IX. PREPARATION OF POLYMER DISPERSION (LATEX)

Synthesis of terpoly(vinylidene chloride-methylacrylate-itaconic acid) latex. Into a 100 gallon (379 liter) glass lined reactor was added 104.3 kg of deionized water, 578 grams of sodium lauryl sulfate (Texapon K12, available from Henkel Co., Ambler, Pa.), 179 grams of V-501 initiator (available from Wako Chemicals USA, Inc., Richmond, Va.), 1.04 kg of itaconic acid (available Pfizer, Inc., New York, N.Y.), and 3.1 kg of methyl acrylate (available from Hoechst-Celanese Corp., Dallas, Tex.). The reactor was purged by twice pulling vacuum to 250 mm Hg and filled with nitrogen to 0.66 Bar of pressure. The reactor was then evacuated to 250 mm Hg and 34.0 kg of vinylidene chloride (available from Dow Chemical Co., Midland, Mich.) was pumped into the reactor followed by 4.5 kg of deionized water. The contents of the reactor were then heated to 55° C. under agitation for 20 hours. The reactor was then cooled to 29° C. and pulled to 250 mm Hg vacuum and held for 2 hours to remove unreacted monomers. The contents of the reactor were drained through a 50 micron filter cartridge to give a latex of 19.7% solids.

X. PREPARATION OF POLYMER DISPERSION (LATEX)

Preparation of copoly(glycidyl methacrylate-methyl acrylate) latex. Into a 240 mL glass bottle was added 0.53 gram of sodium lauryl sulfate (Texapon K12, available from Henkel Co., Ambler, Pa.), 0.14 grams of V-501 initiator (available from Wako Chemicals USA, Inc., Richmond, Va.), 105 grams deionized water, 26.25 grams of glycidyl methacrylate (available from Sartomer Co., Exton, Pa.) and 8.75 grams of methyl acrylate (available from Hoechst-Celanese Corp., Dallas, Tex.). The contents in the bottle were purged with nitrogen for 2 minutes. The bottle was then sealed with a teflon-lined screw cap, put in a Launder-Ometer and heated to 60° C. for 20 hours. The contents were then cooled to room temperature and filtered through a piece of cheese cloth to give a latex with 23.4% solids.

EXAMPLE 1

An aqueous antistatic formulation comprising 0.025% by weight vanadium oxide prepared as described in Preparation I above, a latex comprising 0.075% by weight of terpolymer of vinylidene chloride, ethyl acrylate and itaconic acid prepared and dialysed as described in Preparation II and Preparation III, and 0.05% by weight Triton™ X-100 (surfactant product of Union Carbide, Danbury, Conn.) was coated onto PVDC (polyvinylidene chloride) primed polyethylene terephthalate film using a number 12 Mayer bar (wet coating thickness equal to about 24 ml/m2) and dried at 100° C. for 5 minutes to obtain an antistatic film (Film 1). The primed layer coated on the film base comprises a terpolymer (PVDC) consisting of vinylidene chloride, ethylacrylate and itaconic acid in a molar ratio of 89.7/8.8/1.5 together with conventional coating aids. The colloidal vanadium oxide to polymer latex dry weight ratio was 1:3.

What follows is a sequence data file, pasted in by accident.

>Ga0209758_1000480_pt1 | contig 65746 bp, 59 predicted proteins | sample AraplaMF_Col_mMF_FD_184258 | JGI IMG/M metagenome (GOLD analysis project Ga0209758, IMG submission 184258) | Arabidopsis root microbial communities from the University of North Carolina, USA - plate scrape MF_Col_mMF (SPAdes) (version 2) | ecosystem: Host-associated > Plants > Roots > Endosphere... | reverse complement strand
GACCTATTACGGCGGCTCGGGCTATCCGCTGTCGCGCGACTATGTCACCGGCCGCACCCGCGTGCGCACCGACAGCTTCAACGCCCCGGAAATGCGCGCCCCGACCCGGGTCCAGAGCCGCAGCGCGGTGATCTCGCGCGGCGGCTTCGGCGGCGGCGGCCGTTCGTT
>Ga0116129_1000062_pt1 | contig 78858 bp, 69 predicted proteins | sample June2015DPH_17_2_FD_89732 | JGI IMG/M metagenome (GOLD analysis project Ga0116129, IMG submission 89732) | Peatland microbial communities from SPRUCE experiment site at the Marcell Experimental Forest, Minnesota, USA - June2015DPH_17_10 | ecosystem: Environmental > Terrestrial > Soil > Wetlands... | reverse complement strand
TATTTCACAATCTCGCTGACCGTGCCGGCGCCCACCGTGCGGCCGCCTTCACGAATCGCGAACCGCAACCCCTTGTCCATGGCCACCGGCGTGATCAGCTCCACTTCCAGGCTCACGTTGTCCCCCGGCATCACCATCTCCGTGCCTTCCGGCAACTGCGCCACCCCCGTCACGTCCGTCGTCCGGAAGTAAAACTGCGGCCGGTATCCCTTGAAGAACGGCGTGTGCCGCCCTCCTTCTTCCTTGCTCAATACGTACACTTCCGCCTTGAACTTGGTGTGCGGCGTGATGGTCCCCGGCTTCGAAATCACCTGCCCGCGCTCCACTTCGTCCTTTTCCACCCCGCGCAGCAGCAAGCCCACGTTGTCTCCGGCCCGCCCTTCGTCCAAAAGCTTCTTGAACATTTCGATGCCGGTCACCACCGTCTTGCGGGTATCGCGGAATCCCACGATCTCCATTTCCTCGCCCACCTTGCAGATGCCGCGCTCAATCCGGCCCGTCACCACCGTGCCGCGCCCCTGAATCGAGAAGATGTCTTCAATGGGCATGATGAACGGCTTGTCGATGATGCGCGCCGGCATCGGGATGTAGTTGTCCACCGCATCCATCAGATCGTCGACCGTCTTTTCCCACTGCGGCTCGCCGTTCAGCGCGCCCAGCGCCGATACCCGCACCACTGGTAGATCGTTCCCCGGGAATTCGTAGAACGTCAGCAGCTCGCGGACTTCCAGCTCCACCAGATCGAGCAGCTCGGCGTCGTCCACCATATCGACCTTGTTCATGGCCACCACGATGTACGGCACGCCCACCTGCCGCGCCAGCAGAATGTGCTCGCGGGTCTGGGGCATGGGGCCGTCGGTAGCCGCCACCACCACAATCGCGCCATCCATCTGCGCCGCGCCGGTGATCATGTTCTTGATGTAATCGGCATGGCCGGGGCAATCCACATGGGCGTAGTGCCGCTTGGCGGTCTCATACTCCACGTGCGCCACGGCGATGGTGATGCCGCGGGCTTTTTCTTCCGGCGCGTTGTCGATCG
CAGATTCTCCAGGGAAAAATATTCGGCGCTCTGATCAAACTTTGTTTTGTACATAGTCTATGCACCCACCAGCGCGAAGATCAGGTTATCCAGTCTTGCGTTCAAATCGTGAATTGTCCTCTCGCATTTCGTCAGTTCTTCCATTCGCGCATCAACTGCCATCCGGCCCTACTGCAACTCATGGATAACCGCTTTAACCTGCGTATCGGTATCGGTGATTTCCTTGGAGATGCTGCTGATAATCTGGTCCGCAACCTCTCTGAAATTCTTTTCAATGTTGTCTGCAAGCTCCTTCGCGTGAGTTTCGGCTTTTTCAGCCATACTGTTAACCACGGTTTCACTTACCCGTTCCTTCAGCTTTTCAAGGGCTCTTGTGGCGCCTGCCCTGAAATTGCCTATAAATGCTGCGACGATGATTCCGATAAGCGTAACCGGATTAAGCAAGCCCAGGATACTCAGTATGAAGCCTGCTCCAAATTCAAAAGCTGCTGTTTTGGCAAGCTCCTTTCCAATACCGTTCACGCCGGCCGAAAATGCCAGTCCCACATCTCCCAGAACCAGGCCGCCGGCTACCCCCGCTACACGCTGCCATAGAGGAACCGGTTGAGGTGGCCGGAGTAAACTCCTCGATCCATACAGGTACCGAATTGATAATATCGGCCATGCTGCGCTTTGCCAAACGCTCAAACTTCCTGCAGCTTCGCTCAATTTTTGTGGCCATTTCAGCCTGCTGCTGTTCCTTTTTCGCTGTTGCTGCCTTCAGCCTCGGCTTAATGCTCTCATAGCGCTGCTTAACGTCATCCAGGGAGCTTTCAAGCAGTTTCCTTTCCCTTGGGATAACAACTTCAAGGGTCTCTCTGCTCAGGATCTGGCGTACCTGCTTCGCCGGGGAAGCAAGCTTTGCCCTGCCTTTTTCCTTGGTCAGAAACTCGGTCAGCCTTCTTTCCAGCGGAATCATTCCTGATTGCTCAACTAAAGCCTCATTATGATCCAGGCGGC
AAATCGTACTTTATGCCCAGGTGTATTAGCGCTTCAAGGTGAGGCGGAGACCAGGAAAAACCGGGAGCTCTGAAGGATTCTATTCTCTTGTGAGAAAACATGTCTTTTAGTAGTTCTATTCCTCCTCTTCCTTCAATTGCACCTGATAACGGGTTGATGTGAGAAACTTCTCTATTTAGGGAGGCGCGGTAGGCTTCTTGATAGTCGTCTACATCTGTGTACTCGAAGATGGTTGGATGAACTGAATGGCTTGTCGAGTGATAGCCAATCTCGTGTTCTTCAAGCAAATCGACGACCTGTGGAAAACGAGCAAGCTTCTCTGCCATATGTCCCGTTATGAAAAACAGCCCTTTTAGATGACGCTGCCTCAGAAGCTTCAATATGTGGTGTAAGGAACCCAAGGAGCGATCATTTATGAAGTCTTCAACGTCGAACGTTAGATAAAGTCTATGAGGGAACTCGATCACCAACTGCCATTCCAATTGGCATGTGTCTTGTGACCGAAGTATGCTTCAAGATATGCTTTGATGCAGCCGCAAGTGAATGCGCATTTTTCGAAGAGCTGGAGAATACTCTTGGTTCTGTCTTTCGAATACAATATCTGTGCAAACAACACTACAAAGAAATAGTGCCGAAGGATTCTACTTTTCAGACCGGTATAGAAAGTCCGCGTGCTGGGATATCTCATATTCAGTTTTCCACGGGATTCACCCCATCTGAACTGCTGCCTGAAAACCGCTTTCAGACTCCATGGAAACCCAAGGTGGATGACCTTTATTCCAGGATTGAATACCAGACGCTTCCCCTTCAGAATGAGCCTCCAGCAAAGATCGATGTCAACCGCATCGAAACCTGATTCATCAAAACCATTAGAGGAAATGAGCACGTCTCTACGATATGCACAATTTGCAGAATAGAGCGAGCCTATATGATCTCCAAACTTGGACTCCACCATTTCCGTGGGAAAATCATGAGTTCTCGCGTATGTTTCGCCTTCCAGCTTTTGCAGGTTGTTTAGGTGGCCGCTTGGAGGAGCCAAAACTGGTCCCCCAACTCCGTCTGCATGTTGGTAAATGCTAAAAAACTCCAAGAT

An aqueous antistatic formulation comprising 0.025% by weight vanadium oxide prepared as described in Preparation I, a latex comprising 0.25% by weight of dialysed terpolymer (Preparation III), and 0.05% by weight Triton™ X-100 was coated onto PVDC primed polyethylene terephthalate film using a number 12 Mayer bar and dried at 100° C. for 5 minutes to obtain an antistatic film (Film 2). The colloidal vanadium oxide to polymer dispersion dry weight ratio was 1:10.

An aqueous antistatic formulation comprising 0.025% by weight vanadium oxide prepared as described in Preparation I, a latex comprising 0.50% by weight of dialysed terpolymer (Preparation III), and 0.05% by weight Triton™ X-100 was coated onto PVDC primed polyethylene terephthalate film using a number 12 Mayer bar and dried at 100° C. for 5 minutes to obtain an antistatic film (Film 3). The colloidal vanadium oxide to polymer dispersion dry weight ratio was 1:20.

An aqueous antistatic formulation comprising 0.025% by weight vanadium oxide prepared as described in Preparation I, a latex comprising 0.75% by weight of dialysed terpolymer (Preparation III), and 0.05% by weight Triton™ X-100 was coated onto PVDC primed polyethylene terephthalate film using a number 12 Mayer bar and dried at 100° C. for 5 minutes to obtain an antistatic film (Film 4). The colloidal vanadium oxide to polymer dispersion dry weight ratio was 1:30.

An aqueous antistatic formulation comprising 0.025% by weight vanadium oxide prepared as described in Preparation I, a latex comprising 1.00% by weight of dialysed terpolymer (Preparation III), and 0.05% by weight Triton™ X-100 was coated onto PVDC primed polyethylene terephthalate film using a number 12 Mayer bar and dried at 100° C. for 5 minutes to obtain an antistatic film (Film 5). The colloidal vanadium oxide to polymer dispersion dry weight ratio was 1:40.

An aqueous antistatic formulation comprising 0.025% by weight vanadium oxide prepared as described in Preparation I, a latex comprising 1.25% by weight of dialysed terpolymer (Preparation III), and 0.05% by weight Triton™ X-100 was coated onto PVDC primed polyethylene terephthalate film using a number 12 Mayer bar and dried at 100° C. for 5 minutes to obtain an antistatic film (Film 6). The colloidal vanadium oxide to polymer dispersion dry weight ratio was 1:50.